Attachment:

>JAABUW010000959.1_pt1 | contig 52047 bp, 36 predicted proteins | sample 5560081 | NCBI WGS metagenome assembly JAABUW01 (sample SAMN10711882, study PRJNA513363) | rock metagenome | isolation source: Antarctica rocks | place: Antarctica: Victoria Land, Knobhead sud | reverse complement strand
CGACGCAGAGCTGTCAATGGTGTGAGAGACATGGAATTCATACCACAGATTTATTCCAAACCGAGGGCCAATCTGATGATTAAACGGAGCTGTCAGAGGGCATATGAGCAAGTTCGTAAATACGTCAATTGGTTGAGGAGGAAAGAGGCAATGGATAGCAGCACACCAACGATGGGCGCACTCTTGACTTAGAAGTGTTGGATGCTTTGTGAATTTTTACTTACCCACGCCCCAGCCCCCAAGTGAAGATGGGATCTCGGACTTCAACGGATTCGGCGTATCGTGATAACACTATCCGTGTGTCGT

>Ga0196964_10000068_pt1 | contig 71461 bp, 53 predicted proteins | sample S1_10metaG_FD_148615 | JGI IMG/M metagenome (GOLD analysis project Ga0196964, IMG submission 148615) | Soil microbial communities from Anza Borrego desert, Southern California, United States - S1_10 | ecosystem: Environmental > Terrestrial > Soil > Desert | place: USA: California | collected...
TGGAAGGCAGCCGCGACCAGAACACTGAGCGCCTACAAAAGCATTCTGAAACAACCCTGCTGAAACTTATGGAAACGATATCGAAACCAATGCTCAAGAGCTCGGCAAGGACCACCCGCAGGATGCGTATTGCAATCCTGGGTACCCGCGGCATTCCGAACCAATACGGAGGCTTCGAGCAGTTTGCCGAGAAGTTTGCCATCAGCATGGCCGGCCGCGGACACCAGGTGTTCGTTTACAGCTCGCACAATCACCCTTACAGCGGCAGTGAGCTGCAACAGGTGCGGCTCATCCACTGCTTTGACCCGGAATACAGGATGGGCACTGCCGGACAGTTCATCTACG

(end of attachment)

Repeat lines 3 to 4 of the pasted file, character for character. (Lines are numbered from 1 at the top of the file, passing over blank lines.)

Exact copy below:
>Ga0196964_10000068_pt1 | contig 71461 bp, 53 predicted proteins | sample S1_10metaG_FD_148615 | JGI IMG/M metagenome (GOLD analysis project Ga0196964, IMG submission 148615) | Soil microbial communities from Anza Borrego desert, Southern California, United States - S1_10 | ecosystem: Environmental > Terrestrial > Soil > Desert | place: USA: California | collected...
TGGAAGGCAGCCGCGACCAGAACACTGAGCGCCTACAAAAGCATTCTGAAACAACCCTGCTGAAACTTATGGAAACGATATCGAAACCAATGCTCAAGAGCTCGGCAAGGACCACCCGCAGGATGCGTATTGCAATCCTGGGTACCCGCGGCATTCCGAACCAATACGGAGGCTTCGAGCAGTTTGCCGAGAAGTTTGCCATCAGCATGGCCGGCCGCGGACACCAGGTGTTCGTTTACAGCTCGCACAATCACCCTTACAGCGGCAGTGAGCTGCAACAGGTGCGGCTCATCCACTGCTTTGACCCGGAATACAGGATGGGCACTGCCGGACAGTTCATCTACG